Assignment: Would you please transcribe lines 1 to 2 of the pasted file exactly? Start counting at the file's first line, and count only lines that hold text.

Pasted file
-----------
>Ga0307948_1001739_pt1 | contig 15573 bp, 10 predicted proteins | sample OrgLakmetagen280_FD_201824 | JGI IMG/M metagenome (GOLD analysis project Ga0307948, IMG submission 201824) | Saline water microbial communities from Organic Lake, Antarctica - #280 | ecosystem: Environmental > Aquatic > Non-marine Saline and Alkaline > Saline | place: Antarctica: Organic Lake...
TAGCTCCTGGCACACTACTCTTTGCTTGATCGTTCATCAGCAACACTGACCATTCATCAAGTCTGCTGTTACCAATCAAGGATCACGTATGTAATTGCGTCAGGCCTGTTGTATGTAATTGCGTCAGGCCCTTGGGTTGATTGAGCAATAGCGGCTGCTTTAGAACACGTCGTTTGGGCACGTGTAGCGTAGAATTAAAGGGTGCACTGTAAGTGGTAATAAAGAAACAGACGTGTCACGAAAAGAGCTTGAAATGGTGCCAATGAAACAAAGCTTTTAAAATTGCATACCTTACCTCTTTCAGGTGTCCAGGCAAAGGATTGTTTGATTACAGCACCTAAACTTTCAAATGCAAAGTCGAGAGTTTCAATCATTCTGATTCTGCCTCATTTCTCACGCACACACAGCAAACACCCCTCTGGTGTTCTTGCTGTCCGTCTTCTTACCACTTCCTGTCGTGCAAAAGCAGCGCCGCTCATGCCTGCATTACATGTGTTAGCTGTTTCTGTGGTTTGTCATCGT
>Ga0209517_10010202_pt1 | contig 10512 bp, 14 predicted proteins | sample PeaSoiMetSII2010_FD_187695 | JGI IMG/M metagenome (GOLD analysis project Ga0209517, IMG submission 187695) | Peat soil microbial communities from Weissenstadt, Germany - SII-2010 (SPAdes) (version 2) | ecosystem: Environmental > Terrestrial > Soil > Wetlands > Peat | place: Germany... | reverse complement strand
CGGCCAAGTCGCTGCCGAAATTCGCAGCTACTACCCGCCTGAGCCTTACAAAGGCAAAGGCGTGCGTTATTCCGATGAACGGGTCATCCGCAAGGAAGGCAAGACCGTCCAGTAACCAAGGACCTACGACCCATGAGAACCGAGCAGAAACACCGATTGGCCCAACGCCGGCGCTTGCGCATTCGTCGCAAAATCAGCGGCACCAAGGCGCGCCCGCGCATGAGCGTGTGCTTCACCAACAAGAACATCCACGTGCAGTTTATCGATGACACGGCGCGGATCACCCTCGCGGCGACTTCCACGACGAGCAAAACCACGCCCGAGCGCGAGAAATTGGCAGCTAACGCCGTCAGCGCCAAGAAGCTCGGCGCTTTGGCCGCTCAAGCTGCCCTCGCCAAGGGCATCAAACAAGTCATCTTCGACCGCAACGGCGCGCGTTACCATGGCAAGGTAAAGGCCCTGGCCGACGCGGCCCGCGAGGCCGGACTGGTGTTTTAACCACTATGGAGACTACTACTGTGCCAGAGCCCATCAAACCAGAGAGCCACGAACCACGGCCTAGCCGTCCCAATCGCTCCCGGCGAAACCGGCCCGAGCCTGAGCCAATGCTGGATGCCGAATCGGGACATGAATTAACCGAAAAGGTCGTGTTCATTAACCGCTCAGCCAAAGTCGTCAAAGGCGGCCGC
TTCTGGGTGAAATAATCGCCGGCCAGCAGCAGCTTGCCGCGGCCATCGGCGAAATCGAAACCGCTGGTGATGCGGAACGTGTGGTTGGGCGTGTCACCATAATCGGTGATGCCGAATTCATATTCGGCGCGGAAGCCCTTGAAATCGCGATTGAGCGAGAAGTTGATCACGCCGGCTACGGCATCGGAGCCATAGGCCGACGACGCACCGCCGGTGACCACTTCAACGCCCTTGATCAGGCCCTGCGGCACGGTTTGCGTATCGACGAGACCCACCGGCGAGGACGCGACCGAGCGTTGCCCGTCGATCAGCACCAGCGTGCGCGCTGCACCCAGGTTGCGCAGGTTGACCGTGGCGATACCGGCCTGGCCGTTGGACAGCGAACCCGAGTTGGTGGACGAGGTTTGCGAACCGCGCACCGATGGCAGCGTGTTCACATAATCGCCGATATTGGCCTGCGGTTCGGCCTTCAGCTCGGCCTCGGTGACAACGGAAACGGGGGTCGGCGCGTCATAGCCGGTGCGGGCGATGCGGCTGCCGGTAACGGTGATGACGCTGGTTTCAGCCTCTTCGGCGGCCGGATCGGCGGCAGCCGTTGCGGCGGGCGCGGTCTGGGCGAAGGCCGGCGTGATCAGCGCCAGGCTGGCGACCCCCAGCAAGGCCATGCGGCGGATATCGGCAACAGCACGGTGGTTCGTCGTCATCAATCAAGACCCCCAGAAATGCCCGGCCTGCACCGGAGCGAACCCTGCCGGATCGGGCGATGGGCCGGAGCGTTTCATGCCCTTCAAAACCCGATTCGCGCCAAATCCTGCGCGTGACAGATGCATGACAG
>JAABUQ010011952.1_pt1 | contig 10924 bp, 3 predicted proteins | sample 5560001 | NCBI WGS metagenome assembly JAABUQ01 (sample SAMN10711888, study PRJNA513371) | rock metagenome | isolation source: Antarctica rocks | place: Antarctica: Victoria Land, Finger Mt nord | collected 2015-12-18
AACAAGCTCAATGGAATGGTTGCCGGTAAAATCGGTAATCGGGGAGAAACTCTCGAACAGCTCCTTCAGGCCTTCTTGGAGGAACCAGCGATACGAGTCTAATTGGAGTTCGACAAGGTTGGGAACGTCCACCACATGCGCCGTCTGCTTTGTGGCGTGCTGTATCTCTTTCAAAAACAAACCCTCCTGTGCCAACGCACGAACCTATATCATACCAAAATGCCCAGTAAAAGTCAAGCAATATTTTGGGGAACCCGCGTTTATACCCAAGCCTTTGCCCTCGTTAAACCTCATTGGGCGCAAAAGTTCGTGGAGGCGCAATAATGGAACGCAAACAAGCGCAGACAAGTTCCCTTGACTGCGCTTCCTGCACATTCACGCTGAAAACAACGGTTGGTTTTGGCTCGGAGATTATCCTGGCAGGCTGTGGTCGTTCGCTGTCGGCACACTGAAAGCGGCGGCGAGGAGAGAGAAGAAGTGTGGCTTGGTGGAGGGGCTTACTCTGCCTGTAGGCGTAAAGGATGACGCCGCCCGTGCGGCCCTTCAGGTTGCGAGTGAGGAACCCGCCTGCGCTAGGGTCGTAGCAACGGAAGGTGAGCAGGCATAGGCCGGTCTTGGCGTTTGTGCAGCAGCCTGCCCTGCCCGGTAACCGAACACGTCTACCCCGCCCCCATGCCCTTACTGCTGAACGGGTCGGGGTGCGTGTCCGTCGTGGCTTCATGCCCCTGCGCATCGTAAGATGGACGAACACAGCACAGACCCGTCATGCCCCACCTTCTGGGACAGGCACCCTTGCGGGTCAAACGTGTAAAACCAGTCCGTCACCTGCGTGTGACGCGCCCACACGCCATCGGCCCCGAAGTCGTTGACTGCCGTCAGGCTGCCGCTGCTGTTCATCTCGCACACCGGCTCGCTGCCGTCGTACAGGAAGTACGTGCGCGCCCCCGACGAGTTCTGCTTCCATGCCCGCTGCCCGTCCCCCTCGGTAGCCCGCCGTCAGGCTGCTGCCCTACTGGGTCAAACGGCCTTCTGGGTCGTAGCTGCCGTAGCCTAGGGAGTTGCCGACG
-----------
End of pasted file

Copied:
>Ga0307948_1001739_pt1 | contig 15573 bp, 10 predicted proteins | sample OrgLakmetagen280_FD_201824 | JGI IMG/M metagenome (GOLD analysis project Ga0307948, IMG submission 201824) | Saline water microbial communities from Organic Lake, Antarctica - #280 | ecosystem: Environmental > Aquatic > Non-marine Saline and Alkaline > Saline | place: Antarctica: Organic Lake...
TAGCTCCTGGCACACTACTCTTTGCTTGATCGTTCATCAGCAACACTGACCATTCATCAAGTCTGCTGTTACCAATCAAGGATCACGTATGTAATTGCGTCAGGCCTGTTGTATGTAATTGCGTCAGGCCCTTGGGTTGATTGAGCAATAGCGGCTGCTTTAGAACACGTCGTTTGGGCACGTGTAGCGTAGAATTAAAGGGTGCACTGTAAGTGGTAATAAAGAAACAGACGTGTCACGAAAAGAGCTTGAAATGGTGCCAATGAAACAAAGCTTTTAAAATTGCATACCTTACCTCTTTCAGGTGTCCAGGCAAAGGATTGTTTGATTACAGCACCTAAACTTTCAAATGCAAAGTCGAGAGTTTCAATCATTCTGATTCTGCCTCATTTCTCACGCACACACAGCAAACACCCCTCTGGTGTTCTTGCTGTCCGTCTTCTTACCACTTCCTGTCGTGCAAAAGCAGCGCCGCTCATGCCTGCATTACATGTGTTAGCTGTTTCTGTGGTTTGTCATCGT